The rules of insuring employee benefits in captives.
In August 2001, RM described the benefits of such arrangements. This year, we dig into the details of insuring employee benefit plan benefits with a captive insurer.
There are three categories of legal issues to consider: federal income tax issues, state insurance regulatory constraints and prohibited transaction considerations under the Employee Retirement Income Security Act of 1974 (ERISA). The U.S. Department of Labor's (DOL's) evolving interpretations of ERISA have spurred more contentious issues and provide for more dramatic changes in the future. We will examine these in detail.
ERISA Regulation of Captive-Insured Programs
ERISA was passed with the aim of addressing deficiencies and irregularities in the funding and operation of pension plans, thus protecting employees and their beneficiaries. Among its protections, ERISA requires that pension and welfare plans be administered in the best interest of the employees. It prohibits many transactions between plans and persons and entities with certain relationships to the plans, known as parties in interest. Because the reinsurance of plan benefits with a captive may be viewed as involving the transfer of plan assets, i.e., premium, to an affiliate of the employer it raises questions under the prohibited transaction provisions of ERISA. In general, ERISA's prohibited transaction provisions bar the reinsurance of employee benefit plan risks with the captive that is a party in interest with the plan.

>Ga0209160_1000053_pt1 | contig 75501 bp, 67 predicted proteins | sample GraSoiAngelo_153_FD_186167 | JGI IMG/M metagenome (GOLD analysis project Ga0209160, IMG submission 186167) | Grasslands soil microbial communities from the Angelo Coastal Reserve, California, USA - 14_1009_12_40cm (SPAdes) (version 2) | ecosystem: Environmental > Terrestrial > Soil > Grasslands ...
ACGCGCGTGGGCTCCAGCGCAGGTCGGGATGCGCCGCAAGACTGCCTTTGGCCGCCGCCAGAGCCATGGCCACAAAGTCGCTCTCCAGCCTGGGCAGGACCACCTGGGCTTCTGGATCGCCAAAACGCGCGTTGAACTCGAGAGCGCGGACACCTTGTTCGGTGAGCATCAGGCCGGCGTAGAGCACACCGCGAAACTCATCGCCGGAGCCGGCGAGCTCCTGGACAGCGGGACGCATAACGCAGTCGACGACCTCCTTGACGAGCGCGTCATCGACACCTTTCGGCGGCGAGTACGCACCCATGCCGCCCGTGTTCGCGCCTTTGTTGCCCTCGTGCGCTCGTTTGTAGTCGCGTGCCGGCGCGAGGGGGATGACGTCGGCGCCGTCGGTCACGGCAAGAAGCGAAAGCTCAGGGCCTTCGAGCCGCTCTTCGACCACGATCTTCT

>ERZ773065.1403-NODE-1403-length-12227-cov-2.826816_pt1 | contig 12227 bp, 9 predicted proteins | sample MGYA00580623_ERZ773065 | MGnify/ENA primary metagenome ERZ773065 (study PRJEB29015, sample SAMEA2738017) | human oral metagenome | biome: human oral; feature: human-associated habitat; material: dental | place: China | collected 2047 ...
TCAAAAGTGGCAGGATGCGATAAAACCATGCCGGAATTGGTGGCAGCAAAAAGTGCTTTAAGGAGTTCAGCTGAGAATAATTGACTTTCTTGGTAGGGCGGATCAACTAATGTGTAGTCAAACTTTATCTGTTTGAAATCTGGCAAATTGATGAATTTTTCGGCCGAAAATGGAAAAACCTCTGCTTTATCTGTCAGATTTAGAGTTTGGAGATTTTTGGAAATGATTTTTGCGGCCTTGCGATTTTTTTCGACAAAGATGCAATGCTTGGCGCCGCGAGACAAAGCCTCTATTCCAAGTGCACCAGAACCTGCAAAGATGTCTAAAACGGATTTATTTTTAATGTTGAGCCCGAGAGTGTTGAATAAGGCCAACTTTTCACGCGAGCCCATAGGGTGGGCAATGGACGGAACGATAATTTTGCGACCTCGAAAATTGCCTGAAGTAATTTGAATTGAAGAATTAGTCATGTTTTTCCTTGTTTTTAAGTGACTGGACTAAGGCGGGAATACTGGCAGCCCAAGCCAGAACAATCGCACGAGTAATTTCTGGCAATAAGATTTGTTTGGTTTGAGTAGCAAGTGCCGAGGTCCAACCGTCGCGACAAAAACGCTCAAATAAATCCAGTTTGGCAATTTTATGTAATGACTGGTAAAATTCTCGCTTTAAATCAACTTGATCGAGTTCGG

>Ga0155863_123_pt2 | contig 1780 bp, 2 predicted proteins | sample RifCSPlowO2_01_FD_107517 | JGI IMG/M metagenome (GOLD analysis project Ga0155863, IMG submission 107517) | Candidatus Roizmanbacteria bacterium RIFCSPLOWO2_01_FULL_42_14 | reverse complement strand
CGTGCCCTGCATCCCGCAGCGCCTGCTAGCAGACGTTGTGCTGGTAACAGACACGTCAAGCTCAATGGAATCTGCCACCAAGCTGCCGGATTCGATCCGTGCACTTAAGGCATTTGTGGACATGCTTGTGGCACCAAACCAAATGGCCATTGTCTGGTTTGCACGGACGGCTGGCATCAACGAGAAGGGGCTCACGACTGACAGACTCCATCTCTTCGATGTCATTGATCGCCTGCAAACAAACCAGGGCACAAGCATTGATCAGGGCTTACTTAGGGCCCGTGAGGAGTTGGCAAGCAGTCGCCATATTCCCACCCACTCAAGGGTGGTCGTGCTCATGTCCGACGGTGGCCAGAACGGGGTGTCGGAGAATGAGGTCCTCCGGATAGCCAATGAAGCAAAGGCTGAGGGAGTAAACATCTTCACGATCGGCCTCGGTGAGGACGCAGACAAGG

When evaluating how ERISA may affect a captive-insured benefits program, three fundamental points must be examined:
1. Is the risk that the captive intends to reinsure that of an employee benefits plan?
2. If so, is the reinsurance transaction a prohibited transaction?
3. If so, is there a basis for an administrative exemption?